How did having two daughters affect your views on abortion?

Well, I hope that they won't have sex before they're mature and ready to have sex, and that they will use birth control and try to avoid becoming pregnant when they don't want to be. But if either of them becomes pregnant before they are ready, it's extremely important to me that abortion be available to them -- and available in the way that I provide it, which is in a safe, clean environment with lots of support and lots of nurturing. A situation where they're not made to feel ashamed or guilty.

Do you still see a lot of shame on the part of women who get abortions?

It's incredible to me how much shame and guilt people have about it. Women will come in, having made this decision, and say, "You know, I don't believe in abortion." I always have to stop at that point and say, "I understand this might not be a situation you ever imagined you would be in, or that this is a sad and a hard decision to make, but you really cannot say that you don't believe in abortion if you've made this decision for yourself here today. You have to tell people that you do believe in that choice for people." I can't tell you how many people tell me that. Or they'll say, "Gee, you're so much better looking than I expected," as if we were supposed to come in with hunchbacks and moles on our faces.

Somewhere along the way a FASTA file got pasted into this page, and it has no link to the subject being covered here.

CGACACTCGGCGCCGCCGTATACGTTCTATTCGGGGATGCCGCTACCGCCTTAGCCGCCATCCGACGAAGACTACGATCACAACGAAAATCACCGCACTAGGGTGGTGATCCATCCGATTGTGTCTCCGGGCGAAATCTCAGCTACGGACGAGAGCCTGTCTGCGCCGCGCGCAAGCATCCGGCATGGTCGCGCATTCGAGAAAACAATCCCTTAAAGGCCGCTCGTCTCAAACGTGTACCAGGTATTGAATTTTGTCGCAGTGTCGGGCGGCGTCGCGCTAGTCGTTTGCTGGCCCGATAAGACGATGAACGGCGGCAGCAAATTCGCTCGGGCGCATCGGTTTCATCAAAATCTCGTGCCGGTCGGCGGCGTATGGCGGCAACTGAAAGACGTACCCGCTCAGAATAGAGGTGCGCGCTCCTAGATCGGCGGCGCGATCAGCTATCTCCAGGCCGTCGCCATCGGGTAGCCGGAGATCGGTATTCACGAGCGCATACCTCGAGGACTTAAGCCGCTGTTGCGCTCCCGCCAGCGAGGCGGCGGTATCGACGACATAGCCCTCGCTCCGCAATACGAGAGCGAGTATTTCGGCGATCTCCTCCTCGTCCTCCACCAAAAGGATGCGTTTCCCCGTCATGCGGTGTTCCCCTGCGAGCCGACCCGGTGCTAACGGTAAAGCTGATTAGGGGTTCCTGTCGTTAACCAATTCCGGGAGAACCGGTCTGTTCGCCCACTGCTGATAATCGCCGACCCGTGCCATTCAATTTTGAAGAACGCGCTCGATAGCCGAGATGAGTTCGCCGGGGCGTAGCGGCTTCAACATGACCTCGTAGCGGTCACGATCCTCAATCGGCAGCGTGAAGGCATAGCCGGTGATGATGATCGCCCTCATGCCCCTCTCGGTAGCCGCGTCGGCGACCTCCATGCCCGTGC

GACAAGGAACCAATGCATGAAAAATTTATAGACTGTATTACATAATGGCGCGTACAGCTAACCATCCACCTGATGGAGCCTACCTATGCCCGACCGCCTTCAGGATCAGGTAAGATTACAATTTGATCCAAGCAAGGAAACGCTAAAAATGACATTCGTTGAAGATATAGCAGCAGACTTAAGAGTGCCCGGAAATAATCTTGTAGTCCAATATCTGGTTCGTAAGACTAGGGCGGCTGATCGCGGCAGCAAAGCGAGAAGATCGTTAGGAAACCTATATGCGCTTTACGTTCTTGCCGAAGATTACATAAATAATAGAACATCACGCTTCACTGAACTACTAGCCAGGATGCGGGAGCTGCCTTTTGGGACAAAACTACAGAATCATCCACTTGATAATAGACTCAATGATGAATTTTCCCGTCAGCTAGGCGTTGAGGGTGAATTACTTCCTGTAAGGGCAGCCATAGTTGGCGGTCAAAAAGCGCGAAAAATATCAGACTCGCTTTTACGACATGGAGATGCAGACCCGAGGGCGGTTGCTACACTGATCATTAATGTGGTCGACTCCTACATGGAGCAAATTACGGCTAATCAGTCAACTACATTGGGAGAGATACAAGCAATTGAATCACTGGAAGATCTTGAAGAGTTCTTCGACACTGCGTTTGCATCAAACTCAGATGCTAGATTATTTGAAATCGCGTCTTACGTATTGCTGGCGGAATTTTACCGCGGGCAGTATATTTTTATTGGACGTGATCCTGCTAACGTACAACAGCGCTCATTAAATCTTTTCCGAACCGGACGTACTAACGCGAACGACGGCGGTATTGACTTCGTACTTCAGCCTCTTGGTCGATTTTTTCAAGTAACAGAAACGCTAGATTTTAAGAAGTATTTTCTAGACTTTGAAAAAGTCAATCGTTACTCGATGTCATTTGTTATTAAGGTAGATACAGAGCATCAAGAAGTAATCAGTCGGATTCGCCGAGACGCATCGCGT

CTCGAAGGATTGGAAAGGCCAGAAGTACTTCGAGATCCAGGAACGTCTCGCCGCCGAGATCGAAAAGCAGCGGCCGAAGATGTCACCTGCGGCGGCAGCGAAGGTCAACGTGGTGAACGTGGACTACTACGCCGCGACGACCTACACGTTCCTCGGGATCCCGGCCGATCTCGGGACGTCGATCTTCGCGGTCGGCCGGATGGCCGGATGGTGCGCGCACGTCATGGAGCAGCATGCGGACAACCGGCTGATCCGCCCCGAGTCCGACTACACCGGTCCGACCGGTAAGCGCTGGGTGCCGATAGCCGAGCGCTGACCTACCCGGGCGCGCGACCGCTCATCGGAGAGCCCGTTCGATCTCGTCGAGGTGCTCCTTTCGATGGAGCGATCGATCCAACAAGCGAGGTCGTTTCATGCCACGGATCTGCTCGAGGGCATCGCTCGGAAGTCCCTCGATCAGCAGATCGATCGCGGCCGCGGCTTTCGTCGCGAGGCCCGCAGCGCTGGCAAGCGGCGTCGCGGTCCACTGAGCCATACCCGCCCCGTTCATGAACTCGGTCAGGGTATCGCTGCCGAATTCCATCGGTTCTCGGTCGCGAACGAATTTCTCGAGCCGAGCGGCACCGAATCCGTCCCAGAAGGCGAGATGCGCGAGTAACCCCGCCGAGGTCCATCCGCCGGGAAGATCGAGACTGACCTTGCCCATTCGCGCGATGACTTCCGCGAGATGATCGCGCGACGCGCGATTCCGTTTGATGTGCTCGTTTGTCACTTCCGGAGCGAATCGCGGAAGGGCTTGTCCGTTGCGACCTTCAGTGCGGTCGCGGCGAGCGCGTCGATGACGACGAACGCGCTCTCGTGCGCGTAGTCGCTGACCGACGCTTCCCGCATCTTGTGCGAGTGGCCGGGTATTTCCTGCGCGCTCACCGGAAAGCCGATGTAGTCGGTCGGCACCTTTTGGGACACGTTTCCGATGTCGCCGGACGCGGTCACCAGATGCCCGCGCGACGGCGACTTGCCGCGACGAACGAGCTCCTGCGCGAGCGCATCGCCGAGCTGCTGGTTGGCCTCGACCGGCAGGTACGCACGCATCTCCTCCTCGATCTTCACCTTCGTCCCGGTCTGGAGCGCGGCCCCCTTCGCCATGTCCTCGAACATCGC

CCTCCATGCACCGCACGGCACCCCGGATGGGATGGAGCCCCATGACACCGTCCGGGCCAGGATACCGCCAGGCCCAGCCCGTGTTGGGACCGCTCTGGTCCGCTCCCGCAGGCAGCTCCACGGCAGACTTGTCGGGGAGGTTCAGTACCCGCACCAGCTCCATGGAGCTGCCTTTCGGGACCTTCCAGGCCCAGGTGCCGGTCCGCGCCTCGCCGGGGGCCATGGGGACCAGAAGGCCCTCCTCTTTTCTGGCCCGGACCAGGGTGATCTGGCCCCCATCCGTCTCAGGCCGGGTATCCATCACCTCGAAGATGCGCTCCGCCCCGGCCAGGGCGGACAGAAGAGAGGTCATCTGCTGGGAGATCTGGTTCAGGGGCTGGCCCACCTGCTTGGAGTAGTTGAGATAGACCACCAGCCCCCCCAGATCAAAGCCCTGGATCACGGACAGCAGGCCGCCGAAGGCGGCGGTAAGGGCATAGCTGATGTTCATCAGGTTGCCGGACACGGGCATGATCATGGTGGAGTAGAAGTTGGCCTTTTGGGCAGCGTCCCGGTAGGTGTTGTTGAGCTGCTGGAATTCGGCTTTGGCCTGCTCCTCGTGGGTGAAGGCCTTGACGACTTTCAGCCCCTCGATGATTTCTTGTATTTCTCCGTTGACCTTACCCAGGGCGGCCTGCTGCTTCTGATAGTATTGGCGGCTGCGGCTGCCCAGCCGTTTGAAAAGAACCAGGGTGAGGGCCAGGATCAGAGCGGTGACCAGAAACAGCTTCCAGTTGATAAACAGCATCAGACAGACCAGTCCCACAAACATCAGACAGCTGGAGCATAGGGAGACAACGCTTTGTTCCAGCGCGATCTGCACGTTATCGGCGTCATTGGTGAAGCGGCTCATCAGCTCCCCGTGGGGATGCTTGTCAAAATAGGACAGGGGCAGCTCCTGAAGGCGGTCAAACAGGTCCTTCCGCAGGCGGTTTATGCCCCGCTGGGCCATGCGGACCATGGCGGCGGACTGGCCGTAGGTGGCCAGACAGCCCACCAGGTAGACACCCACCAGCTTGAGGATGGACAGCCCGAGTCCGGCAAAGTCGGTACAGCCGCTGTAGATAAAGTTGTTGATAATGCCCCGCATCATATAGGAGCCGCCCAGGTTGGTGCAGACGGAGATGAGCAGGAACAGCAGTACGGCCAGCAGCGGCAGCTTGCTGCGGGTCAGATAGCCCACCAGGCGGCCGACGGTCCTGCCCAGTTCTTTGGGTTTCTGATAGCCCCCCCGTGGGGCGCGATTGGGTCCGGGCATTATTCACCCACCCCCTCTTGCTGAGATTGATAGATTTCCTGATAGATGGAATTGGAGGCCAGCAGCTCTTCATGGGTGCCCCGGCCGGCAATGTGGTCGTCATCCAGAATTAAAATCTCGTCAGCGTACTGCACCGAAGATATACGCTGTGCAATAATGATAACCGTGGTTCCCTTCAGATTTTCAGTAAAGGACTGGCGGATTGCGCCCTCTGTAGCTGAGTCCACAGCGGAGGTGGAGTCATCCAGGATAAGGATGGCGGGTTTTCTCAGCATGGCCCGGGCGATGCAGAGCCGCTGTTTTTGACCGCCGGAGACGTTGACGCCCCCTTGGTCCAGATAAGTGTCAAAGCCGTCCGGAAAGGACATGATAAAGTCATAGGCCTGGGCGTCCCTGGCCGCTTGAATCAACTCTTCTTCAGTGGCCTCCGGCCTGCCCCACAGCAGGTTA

Sometimes they're surprised that I have children, or that I talk about my children and that I want to talk about their children. Last week a very young girl came into the room, and I was with a counselor and a medical student that I'm training to do abortions. The girl said, "Have any of you ever had an abortion?" and I said, "Yes, I have." The medical student was shocked. After we left the room, she said, "I can't believe you said that to her." I told her that I think it is really important to let people know that it happens to all kinds of people and it doesn't have to mean the end of your life, or that you're doomed to a life of bad decisions. It doesn't have to be a shameful thing.